Though the One Table “initiative wasn’t intended to be a legislative lobby group,” Hennessey said, “we are talking to those people who are there talking to politicians.” And, what One Table would like to see is twofold: “Number-1 is protection for restaurateurs that the CRA can’t come in and freeze their accounts or lock their restaurants.”

Secondly, it’s all about providing forgivable loans. “If you look back at the financial crisis of 2008-’09, one of the problems was the support given wasn’t enough to get people back up and working. “The longer the mandated shutdowns happen, the higher the working capital costs are going to be to restart. You may not be able to bring back your employees so you may need to hire new employees. It’s like opening a new business so there’s working capital required. People’s bank accounts will be depleted. They’re not going to have that capital.”
That’s where government can play a crucial role, suggested Hennessey. “They can come in to provide forgivable loans of working capital to restaurant owners to be able to rehire and restart their business. It can be done simply…It’s necessary” otherwise, he warned, “the failure rate is going to be much higher.”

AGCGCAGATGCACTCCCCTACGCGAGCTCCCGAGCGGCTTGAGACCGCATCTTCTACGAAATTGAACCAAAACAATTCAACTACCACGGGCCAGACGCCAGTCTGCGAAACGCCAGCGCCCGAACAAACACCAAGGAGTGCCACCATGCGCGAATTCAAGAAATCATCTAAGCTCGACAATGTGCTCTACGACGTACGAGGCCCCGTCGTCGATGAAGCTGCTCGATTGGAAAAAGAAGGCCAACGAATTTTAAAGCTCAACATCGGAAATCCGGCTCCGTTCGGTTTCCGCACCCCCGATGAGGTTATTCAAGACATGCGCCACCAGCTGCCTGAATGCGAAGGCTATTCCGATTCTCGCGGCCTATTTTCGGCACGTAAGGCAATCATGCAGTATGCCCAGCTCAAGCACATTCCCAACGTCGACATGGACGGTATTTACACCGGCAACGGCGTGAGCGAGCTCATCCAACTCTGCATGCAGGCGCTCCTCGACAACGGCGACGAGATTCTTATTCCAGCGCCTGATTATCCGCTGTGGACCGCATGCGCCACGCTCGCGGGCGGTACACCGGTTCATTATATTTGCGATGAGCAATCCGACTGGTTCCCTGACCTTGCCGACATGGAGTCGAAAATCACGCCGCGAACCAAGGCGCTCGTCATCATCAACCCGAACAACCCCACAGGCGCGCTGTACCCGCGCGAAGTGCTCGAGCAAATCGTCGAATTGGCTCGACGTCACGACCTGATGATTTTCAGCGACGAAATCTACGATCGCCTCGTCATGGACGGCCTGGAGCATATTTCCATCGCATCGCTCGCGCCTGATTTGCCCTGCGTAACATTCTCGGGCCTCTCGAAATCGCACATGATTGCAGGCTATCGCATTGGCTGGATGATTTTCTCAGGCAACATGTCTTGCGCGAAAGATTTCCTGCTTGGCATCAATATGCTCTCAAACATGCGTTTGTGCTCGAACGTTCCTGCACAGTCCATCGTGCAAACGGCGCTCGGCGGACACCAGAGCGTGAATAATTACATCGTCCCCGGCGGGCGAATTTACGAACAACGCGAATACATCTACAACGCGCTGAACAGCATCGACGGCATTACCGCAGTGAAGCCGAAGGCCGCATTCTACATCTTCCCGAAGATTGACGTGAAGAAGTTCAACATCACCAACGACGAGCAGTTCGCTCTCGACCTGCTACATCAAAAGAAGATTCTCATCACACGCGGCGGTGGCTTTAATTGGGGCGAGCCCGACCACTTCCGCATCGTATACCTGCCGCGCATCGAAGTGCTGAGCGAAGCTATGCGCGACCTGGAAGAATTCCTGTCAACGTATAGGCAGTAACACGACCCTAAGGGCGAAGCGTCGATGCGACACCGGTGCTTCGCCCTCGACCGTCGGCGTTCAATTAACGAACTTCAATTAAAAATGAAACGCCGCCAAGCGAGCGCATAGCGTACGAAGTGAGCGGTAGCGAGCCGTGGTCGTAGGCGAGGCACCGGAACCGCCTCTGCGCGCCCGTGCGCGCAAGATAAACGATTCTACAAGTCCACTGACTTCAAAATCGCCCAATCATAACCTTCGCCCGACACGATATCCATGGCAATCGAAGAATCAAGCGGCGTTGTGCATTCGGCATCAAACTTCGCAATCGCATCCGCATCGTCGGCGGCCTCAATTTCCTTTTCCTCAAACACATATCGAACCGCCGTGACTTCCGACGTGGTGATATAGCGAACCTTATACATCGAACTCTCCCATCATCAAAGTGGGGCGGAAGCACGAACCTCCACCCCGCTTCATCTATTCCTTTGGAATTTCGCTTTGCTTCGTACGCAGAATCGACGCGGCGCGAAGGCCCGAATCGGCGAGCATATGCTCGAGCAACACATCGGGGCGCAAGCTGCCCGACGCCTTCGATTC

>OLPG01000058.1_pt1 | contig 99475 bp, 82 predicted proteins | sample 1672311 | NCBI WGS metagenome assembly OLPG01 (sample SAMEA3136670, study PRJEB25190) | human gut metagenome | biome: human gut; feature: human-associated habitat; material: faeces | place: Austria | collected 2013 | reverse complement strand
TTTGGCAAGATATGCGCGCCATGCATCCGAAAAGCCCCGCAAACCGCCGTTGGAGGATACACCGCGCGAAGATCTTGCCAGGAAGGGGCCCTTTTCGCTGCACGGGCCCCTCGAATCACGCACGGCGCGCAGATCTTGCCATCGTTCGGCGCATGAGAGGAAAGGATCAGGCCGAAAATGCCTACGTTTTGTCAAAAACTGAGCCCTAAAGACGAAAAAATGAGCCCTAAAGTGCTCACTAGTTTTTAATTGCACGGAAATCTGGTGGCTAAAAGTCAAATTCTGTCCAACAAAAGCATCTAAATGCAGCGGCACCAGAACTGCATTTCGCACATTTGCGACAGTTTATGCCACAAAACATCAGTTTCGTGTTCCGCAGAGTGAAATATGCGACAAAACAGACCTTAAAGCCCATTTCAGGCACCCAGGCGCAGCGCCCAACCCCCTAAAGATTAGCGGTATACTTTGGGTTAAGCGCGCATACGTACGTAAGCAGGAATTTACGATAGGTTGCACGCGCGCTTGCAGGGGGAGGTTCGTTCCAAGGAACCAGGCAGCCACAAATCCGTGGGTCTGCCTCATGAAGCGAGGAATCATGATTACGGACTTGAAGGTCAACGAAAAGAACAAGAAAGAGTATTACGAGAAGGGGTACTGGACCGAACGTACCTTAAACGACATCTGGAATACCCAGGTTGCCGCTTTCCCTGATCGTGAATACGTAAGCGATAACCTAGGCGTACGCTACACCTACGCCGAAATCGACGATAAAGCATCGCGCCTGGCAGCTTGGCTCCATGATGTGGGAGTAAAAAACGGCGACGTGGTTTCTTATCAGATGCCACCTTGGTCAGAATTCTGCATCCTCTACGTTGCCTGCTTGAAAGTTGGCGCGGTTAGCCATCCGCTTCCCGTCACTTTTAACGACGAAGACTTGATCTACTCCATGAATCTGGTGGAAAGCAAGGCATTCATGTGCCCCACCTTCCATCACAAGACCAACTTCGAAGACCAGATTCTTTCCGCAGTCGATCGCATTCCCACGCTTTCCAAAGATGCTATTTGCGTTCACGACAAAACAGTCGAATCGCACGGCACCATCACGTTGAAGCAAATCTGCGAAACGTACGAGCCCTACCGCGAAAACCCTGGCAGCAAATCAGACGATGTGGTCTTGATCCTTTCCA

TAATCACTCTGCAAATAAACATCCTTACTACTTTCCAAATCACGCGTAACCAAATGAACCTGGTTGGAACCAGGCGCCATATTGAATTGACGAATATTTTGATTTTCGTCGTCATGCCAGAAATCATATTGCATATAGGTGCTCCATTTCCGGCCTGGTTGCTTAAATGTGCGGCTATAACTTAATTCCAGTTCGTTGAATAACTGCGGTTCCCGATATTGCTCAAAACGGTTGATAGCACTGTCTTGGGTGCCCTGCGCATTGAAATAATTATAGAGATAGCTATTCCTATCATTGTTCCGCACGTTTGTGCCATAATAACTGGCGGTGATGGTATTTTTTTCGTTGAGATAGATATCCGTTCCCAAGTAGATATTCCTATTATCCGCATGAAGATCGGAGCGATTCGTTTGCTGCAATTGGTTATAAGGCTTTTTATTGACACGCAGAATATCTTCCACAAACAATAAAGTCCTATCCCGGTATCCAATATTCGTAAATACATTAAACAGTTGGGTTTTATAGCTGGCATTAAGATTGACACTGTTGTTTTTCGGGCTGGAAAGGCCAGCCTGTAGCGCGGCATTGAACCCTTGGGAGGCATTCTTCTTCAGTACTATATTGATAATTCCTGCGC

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Rosanna Caira
Rosanna Caira is the editor and publisher of Kostuch Media’s Foodservice and Hospitality, and Hotelier magazines. In her capacity as editor of Canada’s two leading hospitality publications, Rosanna directs the editorial and graphic content of both publications, and is responsible for the editorial vision of the magazines, its five websites as well as the varied tertiary products including e-newsletters, supplements and special projects. In addition to her editorial duties, Rosanna also serves as publisher of the company, directing the strategic development of the Sales and Marketing, Production and Circulation departments. Rosanna is the face of the magazines, representing the publications at industry functions and speaking engagements. She serves on various committees and Boards, including the Board of Directors of the Canadian Hospitality Foundation. She is a recipient of the Ontario Hostelry’s Gold Award in the media category. In 2006, Rosanna was voted one of the 32 most successful women of Italian heritage in Canada. Rosanna is a graduate of Toronto’s York University, where she obtained a BA degree in English literature.